I have a 7-year-old going into the 2nd grade who has the indicators of dyslexia but can't be formally diagnosed due to his age. I see the signs--reading words backward, calculating correctly but writing the numbers backward. He struggles to read, decode, blend. I hate seeing him cry when we go through a book. I am sincerely in dread for his future. It's my joy and obligation to see him accomplish his goal of being a pilot one day.

I am so tired of meetings where I hear my child is slower than his peers. ”He can’t”, ”he is behind”, ”he struggles." And in my mind, I cynically think, "they are basically saying my child is dumb as a box of bricks.” I had my child independently assessed as the school thinks the only cure is an IEP. I have brought my findings to them, and they refuse to say that he has signs of dyslexia. They say it is normal for his age or they brush it off. We have this IEP that I have had reviewed by an advocate for special education who states the IEP does address the dyslexic component, but the school will not actively acknowledge it since they will have to formally put services in place to accommodate, which is costly. My son is doing Title I reading services and speech therapy, which seems ineffective as we continue to have meetings where test scores are low and he still struggles. What do I do? I want to see my son actively improve and catch up with his peers. This whole process is very complicated and stressful as I want to make the best decisions for my son that equips him for success.

Dr. Pierson's Response: 

I am so sorry that your son's situation is causing such angst. Unfortunately, I have run into similar situations with clients whom I see. I was going to suggest a good assessment, but it seems you already have had that. When writing an assessment report, I specifically state which part of the special education eligibility criteria for specific learning disability (SLD) the student meets (i.e., I diagnose developmental dyslexia and then add the SLD eligibility rule from the special education rules).

Here is the text from the Ohio Department of Education website.

Here is IDEA’s Definition of “Specific Learning Disability”: “The Individuals with Disabilities Education Act (IDEA) includes a definition of “specific learning disability” —as follows: Specific learning disability— General. Specific learning disability means a disorder in one or more of the basic psychological processes involved in understanding or in using language, spoken or written, that may manifest itself in the imperfect ability to listen, think, speak, read, write, spell, or to do mathematical calculations, including conditions such as perceptual disabilities, brain injury, minimal brain dysfunction, dyslexia, and developmental aphasia."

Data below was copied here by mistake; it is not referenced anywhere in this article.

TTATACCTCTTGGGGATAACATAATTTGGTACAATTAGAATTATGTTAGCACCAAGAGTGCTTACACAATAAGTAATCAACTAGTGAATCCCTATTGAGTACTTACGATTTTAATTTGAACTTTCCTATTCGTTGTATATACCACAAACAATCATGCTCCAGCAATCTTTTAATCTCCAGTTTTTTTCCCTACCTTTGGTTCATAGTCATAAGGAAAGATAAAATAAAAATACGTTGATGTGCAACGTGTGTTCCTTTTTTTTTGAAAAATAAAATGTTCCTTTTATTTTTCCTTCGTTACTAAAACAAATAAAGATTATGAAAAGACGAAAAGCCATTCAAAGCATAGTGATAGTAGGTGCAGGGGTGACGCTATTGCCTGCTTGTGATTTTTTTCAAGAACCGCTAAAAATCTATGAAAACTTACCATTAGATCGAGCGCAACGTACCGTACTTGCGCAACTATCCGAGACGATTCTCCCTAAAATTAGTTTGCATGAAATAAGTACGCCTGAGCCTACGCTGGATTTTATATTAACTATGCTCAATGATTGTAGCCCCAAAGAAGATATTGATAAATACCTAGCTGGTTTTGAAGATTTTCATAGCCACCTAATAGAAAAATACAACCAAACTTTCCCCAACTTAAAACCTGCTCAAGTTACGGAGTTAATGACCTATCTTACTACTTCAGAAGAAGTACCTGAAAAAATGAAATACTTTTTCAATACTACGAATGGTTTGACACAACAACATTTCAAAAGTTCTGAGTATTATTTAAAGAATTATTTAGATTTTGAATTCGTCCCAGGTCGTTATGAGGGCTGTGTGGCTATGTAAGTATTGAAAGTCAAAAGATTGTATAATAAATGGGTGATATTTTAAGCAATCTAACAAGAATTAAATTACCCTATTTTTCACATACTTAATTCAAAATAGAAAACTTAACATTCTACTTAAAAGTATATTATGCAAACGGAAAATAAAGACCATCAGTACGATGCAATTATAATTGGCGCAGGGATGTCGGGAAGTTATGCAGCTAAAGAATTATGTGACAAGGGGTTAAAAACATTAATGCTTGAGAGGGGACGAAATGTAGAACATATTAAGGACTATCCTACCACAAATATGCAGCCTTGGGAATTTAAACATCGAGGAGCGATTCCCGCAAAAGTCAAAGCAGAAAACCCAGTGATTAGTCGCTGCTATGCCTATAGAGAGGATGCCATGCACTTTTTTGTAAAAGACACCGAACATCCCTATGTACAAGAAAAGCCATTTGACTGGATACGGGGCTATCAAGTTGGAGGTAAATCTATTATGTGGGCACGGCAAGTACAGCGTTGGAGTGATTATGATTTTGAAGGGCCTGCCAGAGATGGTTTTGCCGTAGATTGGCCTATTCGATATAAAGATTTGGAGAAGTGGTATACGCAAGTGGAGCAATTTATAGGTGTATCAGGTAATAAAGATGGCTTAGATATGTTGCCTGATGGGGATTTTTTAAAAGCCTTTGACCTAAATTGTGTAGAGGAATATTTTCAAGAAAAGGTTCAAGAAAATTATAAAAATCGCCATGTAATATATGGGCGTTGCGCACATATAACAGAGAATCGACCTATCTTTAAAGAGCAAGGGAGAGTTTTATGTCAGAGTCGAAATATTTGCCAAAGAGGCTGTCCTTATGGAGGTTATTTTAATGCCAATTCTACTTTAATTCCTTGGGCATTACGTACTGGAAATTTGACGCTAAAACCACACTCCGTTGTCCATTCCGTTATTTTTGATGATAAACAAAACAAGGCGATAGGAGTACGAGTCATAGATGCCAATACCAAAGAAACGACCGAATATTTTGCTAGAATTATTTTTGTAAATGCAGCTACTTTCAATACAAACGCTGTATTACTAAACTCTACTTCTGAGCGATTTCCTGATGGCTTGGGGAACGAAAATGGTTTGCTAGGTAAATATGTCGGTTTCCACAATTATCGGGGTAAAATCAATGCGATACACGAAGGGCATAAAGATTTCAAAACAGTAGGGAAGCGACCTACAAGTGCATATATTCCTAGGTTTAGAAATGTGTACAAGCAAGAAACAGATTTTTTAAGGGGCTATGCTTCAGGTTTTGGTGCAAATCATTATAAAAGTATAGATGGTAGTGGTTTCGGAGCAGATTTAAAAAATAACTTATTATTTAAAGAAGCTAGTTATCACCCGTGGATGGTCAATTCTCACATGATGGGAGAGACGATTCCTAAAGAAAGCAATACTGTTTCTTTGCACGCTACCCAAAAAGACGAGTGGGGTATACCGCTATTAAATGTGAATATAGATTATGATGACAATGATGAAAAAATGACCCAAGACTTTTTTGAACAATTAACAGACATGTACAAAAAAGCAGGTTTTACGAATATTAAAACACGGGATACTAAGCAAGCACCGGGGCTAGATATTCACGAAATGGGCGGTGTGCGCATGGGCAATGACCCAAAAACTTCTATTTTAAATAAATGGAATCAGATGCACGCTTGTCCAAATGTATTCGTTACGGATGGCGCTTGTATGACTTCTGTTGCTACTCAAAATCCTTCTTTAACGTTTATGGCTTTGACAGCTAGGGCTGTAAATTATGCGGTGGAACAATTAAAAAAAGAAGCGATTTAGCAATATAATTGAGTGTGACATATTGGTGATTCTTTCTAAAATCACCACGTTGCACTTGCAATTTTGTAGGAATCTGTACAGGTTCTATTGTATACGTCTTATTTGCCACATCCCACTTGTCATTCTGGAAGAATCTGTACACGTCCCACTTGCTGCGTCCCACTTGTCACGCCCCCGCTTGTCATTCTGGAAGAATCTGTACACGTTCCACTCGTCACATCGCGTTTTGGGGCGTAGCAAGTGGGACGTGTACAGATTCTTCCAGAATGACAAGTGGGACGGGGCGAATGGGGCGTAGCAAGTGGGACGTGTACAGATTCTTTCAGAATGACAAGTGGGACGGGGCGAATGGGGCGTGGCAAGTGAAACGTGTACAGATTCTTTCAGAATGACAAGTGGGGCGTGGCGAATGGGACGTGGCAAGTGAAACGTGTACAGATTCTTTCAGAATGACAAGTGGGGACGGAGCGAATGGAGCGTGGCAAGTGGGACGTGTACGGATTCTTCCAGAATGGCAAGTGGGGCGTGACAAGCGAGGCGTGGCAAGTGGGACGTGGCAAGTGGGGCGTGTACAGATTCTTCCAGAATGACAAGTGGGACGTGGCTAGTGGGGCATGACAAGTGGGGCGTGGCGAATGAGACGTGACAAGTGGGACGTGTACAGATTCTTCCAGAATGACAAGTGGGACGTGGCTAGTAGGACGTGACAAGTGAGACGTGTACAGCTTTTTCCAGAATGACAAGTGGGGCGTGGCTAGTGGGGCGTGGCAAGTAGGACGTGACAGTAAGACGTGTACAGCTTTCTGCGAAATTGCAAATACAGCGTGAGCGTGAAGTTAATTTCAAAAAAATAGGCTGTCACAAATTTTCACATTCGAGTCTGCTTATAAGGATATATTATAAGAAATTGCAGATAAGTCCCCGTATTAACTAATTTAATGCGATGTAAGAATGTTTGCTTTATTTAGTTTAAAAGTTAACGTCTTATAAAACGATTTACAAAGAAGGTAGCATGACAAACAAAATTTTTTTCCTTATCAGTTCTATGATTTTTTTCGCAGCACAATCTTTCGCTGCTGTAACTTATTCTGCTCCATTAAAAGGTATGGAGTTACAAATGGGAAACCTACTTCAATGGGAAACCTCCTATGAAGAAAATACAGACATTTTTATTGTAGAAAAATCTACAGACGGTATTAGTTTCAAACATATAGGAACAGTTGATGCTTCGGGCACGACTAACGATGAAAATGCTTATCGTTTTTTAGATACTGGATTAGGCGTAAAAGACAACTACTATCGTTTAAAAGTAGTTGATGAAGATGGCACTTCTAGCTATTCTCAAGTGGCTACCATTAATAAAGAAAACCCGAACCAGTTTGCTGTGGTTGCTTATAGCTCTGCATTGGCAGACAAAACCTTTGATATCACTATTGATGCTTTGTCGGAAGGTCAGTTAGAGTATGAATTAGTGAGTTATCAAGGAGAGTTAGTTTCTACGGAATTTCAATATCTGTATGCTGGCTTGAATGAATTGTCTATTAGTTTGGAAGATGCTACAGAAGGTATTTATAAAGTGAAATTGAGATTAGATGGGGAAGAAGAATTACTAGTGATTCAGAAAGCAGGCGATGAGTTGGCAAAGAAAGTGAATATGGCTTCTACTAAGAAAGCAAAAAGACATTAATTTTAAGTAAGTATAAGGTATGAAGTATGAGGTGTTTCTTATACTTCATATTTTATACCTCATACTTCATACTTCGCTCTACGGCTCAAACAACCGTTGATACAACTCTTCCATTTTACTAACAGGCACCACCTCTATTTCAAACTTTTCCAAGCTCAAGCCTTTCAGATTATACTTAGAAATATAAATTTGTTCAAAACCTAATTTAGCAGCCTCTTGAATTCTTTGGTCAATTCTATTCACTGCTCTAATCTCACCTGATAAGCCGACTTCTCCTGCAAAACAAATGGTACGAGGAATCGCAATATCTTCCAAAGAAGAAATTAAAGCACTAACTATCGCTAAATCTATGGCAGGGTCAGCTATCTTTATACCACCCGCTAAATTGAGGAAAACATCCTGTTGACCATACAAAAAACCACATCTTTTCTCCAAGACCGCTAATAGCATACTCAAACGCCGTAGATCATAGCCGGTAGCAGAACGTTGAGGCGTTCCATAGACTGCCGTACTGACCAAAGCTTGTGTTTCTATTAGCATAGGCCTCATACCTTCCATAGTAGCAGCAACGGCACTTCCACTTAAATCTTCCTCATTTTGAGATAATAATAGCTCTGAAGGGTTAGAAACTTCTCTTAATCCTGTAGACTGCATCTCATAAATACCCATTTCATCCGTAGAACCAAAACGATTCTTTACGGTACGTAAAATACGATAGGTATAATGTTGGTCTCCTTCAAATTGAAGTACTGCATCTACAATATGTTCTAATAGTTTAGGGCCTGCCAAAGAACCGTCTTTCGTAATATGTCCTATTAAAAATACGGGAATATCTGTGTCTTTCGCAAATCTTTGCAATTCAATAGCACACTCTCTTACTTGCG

I bolded dyslexia. It is right in the rules and therefore, the school needs to address his challenges.

I recommend you move forward using facts. Do you have Sally Shaywitz's book Overcoming Dyslexia? Published in 2003, it remains up-to-date about diagnosis and, importantly, how we treat dyslexia. I recommend reading it from cover to cover. I have found when I attend IEPs that, since I can talk the language of the school (I formerly worked in the schools as an SLP) AND know what is needed for dyslexia, it helps to bridge the gap, so to speak.

I have had parents successfully get services for their child with 1) a GOOD assessment report that outlines intervention, and that intervention is termed structured literacy. 2) Then you need a GOOD (i.e., clear, measurable) set of goals taught by someone in the district who is trained in structured literacy (that can be a tough one...) and 3) regular meetings with the school staff every 6 weeks to document progress. I consult with a number of teams.

I would give his teacher a copy of A Fish in Tree by Lynda Mullaly Hunt. Although the context is 6th grade, it is an excellent novel about what happens to a girl before her dyslexia is identified and then after a brilliant teacher figures it out. It is an excellent read.

Last, I would connect with Decoding Dyslexia - Ohio. DD is a grassroots organization started by parents--and someone there may be able to help you. There is also the Ohio branch of the International Dyslexia Association.

I know it is heartbreaking--but try to challenge your energy into positive thoughts. He is lucky to have you.

Those are my ideas for you. I hope these get you started in the direction you hoped.